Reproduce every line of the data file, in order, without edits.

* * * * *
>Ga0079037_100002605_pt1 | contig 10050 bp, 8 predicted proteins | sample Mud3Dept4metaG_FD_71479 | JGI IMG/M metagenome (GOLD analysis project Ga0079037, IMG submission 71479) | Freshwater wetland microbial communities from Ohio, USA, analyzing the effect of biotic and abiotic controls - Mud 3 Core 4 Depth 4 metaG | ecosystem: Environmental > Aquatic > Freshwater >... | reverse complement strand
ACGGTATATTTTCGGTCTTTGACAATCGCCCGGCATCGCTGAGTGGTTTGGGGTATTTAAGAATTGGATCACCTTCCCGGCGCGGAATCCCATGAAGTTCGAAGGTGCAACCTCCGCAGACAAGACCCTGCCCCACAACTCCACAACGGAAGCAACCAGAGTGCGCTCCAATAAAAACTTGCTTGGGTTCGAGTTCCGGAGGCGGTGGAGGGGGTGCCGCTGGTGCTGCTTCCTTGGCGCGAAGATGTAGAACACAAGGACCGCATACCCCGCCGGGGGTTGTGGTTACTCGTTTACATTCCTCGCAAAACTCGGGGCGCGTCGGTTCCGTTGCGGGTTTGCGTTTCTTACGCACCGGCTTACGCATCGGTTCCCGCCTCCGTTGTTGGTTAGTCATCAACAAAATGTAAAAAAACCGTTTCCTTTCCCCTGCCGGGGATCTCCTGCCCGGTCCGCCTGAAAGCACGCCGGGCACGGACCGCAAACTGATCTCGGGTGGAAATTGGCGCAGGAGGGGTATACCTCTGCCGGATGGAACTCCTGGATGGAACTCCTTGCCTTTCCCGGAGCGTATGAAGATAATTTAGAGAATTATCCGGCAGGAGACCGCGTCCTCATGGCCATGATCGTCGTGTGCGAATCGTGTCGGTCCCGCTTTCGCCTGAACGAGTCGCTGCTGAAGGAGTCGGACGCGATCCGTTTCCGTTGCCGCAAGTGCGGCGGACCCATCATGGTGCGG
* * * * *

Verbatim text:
>Ga0079037_100002605_pt1 | contig 10050 bp, 8 predicted proteins | sample Mud3Dept4metaG_FD_71479 | JGI IMG/M metagenome (GOLD analysis project Ga0079037, IMG submission 71479) | Freshwater wetland microbial communities from Ohio, USA, analyzing the effect of biotic and abiotic controls - Mud 3 Core 4 Depth 4 metaG | ecosystem: Environmental > Aquatic > Freshwater >... | reverse complement strand
ACGGTATATTTTCGGTCTTTGACAATCGCCCGGCATCGCTGAGTGGTTTGGGGTATTTAAGAATTGGATCACCTTCCCGGCGCGGAATCCCATGAAGTTCGAAGGTGCAACCTCCGCAGACAAGACCCTGCCCCACAACTCCACAACGGAAGCAACCAGAGTGCGCTCCAATAAAAACTTGCTTGGGTTCGAGTTCCGGAGGCGGTGGAGGGGGTGCCGCTGGTGCTGCTTCCTTGGCGCGAAGATGTAGAACACAAGGACCGCATACCCCGCCGGGGGTTGTGGTTACTCGTTTACATTCCTCGCAAAACTCGGGGCGCGTCGGTTCCGTTGCGGGTTTGCGTTTCTTACGCACCGGCTTACGCATCGGTTCCCGCCTCCGTTGTTGGTTAGTCATCAACAAAATGTAAAAAAACCGTTTCCTTTCCCCTGCCGGGGATCTCCTGCCCGGTCCGCCTGAAAGCACGCCGGGCACGGACCGCAAACTGATCTCGGGTGGAAATTGGCGCAGGAGGGGTATACCTCTGCCGGATGGAACTCCTGGATGGAACTCCTTGCCTTTCCCGGAGCGTATGAAGATAATTTAGAGAATTATCCGGCAGGAGACCGCGTCCTCATGGCCATGATCGTCGTGTGCGAATCGTGTCGGTCCCGCTTTCGCCTGAACGAGTCGCTGCTGAAGGAGTCGGACGCGATCCGTTTCCGTTGCCGCAAGTGCGGCGGACCCATCATGGTGCGG